Over the summer, the U.S. House of Representatives voted on the House version of the 2013 Farm Bill, HR-1947. It received a solid trouncing, going down in defeat, 195 to 234. Obviously, the House leadership is challenged with a House majority that defies being led, compounded by an inherent inability to build consensus.
Perhaps a dose of cluelessness, too: both Speaker John Boehner, (R-Ohio) and Ranking Member of the House Ag. Committee, Collin Peterson, (D-Minnesota) were convinced they had the necessary votes for passage of HR-1947 until the vote was actually underway. Both were blindsided by botched vote estimates, then stunned and dismayed watching the best chance for a much anticipated 2013 Farm Bill go down the pipe!
Big question is now whether they will tweak HR-1947, try to rally support, (if that is even possible) and run it through again, or just re-up the currently extended 2008 Farm Bill when it expires on Sept. 30. Currently, all concerned are licking wounds and crafting poisonous rhetoric to hurl at each other. Sadly, in the U.S. House, this is now what passes as business as usual, after a major legislative failure.
Before the debate on HR-1947 began, Peterson prophesied the 2013 Farm Bill would likely be the last of its kind; given current realities, the 2008 bill will probably be elevated to that dubious distinction. It appears the urban-rural, bi-partisan coalition that scratched each others' backs to mutual benefit on food stamp and farm policy issues for several decades has come unravelled. That the case, for better or worse, consensus on comprehensive national farm legislation may now be out of reach in the U.S. House-simply a thing of the past.
Small, family farm dairymen should lose little sleep over all this, since HR-1947's dairy provision, The Dairy Security Act, was flawed, weighted heavily in favor of large factory-style dairy operations and inappropriate. The nation's dairymen need a stable, fairly calculated price for their milk, not a Federally subsidized dairy margin insurance boondoggle that, at best, will merely cover losses.
No matter what dairy margin insurance schemes are served up by the National Milk Producers Federation, the lobby serving the executives of the nation's large dairy co-operatives, and foisted off as solutions on Congress, none are of any real value for dairy farmers. The Dairy Security Act didn't address and reform the underlying root of the problem; the flawed USDA Milk Price Formula. The current USDA Milk Price Formula relies on data collected on cheese transactions conducted on the floor of the Chicago Mercantile Exchange. There, less than 1 percent of U.S. milk production, prices the remaining 99 percent in a process that is routinely manipulated to advantage by major milk buyers.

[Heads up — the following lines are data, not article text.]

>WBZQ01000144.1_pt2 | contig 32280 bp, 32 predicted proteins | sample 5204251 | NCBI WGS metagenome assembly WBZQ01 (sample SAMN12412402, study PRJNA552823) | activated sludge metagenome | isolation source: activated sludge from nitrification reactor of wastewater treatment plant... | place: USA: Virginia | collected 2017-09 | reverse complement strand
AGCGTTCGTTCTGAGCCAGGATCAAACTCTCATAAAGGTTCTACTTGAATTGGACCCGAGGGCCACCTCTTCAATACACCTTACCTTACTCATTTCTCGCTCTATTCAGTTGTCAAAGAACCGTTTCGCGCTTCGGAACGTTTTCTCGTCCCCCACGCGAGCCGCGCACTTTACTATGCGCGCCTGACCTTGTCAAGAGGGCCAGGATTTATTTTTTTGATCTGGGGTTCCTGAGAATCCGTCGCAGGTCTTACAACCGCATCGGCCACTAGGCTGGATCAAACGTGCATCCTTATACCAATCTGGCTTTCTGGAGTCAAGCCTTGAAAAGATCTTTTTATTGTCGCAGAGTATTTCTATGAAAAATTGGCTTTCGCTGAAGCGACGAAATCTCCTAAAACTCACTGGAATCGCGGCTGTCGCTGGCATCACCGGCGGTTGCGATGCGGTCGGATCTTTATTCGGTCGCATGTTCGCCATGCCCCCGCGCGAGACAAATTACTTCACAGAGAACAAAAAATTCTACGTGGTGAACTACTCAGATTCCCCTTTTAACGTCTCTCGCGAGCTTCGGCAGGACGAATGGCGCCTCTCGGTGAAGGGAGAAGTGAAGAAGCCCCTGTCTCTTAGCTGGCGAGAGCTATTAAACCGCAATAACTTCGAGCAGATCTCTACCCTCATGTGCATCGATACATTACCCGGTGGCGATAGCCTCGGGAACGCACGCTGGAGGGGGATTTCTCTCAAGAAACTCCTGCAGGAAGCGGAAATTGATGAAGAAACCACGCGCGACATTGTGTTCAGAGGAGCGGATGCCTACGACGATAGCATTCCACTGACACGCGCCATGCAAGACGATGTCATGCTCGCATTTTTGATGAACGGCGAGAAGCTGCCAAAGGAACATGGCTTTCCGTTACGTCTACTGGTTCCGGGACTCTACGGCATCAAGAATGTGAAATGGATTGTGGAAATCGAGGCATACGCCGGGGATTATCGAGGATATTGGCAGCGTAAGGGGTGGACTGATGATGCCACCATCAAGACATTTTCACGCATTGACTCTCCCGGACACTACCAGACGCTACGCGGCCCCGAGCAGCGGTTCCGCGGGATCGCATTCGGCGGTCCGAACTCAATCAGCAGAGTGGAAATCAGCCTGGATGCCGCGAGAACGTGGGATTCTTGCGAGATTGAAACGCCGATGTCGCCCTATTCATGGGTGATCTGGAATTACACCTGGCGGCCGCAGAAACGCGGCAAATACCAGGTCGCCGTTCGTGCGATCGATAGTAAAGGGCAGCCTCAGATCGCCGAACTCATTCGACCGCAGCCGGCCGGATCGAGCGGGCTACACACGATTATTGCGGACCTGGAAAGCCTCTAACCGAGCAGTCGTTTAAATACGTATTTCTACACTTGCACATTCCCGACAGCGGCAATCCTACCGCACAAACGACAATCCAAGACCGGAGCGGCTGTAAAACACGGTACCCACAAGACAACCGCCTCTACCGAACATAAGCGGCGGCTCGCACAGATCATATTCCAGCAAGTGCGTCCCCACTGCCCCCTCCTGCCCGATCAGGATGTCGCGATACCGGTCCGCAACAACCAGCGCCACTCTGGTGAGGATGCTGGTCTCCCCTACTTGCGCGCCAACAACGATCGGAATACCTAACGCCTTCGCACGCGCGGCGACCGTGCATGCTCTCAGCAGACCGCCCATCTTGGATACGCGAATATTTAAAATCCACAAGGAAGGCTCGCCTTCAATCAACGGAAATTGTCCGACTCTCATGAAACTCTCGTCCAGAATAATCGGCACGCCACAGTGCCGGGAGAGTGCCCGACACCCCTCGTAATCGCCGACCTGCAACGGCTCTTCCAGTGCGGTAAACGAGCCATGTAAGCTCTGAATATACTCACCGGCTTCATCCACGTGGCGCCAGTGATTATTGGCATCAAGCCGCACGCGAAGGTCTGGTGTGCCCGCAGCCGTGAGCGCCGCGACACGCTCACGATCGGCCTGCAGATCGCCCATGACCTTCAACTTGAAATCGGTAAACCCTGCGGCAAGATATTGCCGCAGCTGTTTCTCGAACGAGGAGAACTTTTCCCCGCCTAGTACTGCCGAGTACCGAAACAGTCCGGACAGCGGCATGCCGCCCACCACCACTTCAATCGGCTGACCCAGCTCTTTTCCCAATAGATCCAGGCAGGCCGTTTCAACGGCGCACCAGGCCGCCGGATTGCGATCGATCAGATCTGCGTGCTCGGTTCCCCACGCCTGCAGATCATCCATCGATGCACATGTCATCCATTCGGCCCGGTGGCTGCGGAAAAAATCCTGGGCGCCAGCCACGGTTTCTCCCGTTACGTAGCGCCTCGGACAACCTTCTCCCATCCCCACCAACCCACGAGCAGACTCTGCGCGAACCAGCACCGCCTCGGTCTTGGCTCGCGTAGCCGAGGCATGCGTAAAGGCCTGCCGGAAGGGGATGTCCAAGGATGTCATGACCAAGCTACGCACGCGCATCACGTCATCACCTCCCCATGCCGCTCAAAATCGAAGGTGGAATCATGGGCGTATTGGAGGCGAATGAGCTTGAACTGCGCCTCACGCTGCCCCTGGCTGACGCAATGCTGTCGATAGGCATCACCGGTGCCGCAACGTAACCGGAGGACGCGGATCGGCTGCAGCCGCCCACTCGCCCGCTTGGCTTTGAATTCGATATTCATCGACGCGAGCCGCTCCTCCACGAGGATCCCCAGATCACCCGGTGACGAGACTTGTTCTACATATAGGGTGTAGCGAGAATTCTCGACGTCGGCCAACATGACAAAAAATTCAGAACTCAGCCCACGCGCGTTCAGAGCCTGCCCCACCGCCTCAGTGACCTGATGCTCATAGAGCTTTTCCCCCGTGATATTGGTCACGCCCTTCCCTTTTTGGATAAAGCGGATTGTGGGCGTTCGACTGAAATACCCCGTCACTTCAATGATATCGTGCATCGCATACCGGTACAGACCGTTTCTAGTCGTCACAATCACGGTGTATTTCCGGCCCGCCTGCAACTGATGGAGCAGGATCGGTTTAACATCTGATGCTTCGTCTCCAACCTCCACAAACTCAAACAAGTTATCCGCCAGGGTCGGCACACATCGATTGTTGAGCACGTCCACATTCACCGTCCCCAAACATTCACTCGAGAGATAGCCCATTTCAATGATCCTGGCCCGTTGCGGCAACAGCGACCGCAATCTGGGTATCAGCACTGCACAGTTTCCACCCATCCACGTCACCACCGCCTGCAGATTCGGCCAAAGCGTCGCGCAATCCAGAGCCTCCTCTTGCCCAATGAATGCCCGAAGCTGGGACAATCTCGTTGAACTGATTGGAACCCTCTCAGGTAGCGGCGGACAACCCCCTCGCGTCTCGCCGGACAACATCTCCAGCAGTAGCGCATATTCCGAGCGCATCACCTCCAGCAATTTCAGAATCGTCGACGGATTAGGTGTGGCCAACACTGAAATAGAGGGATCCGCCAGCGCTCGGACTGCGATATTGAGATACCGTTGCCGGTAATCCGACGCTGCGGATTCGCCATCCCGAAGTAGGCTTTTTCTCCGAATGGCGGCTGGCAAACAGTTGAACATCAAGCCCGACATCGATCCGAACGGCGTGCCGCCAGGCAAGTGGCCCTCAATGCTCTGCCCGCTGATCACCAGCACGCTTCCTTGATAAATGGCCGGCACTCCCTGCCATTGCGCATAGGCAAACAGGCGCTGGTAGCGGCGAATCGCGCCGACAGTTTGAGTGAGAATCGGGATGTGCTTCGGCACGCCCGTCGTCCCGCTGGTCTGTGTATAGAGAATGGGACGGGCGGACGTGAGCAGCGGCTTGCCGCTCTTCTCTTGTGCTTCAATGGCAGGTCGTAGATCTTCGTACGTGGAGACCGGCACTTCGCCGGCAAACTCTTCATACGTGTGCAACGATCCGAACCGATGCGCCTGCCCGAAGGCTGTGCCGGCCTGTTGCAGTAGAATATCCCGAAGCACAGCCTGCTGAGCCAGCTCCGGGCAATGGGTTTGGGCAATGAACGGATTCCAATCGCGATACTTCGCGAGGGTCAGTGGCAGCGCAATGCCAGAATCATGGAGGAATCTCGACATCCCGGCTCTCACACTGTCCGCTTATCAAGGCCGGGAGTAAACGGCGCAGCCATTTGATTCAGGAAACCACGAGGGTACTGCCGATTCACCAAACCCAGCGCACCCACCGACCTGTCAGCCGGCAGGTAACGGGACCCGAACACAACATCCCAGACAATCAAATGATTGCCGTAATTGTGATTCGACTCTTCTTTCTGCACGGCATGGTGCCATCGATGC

While U.S. milk processors should have some say in what they pay for milk, they should not have total say. Since the beginning days of the Reagan administration, U.S. dairy farmers have been systematically short changed on the value of the milk their cows produce. Before Reagan, when a consumer spent a dollar on dairy products, 53 cents of that dollar went to the farmer who supplied the milk; currently the farmer receives about 25 cents of that same dairy food dollar, albeit proportionately, it does not cost any more to process or retail dairy products.
If U.S. dairy farmers had a fair, transparent Federal Milk Price Formula, using information direct from the marketplace, indexed for current cost of production and reflecting prices paid by consumers, it would be better for all concerned. The proper role of the Federal Government could then be as a referee, strictly enforcing carefully crafted rules designed to maintain a level playing field for price discovery for both farmers and processors.
The nutritional value of dairy products to the diet of this nation's poorest citizens is essential and inestimable. It is grossly unfair that U.S. dairy farm families are expected to labor at below minimum wage, for often no wage at all, just to keep dairy product prices low in U.S. supermarkets. Nor should taxpayer money have to subsidize the consumption of U.S. dairy products. American consumers pay enough for dairy products. The money is in the marketplace; it simply needs to be redistributed to fairly reflect the monumental contribution of U.S. dairy farmers to the nation's nutritional well being.
Supplying economically priced dairy products to this nation's poor should call for equal effort from all, not just be arbitrarily and unfairly placed on the backs of the nation's dairy farmers, while dairy processors and grocery retailers hold hands and giggle all the way to the bank.
Nate Wilson, a retired dairy farmer, is a Sinclairville resident.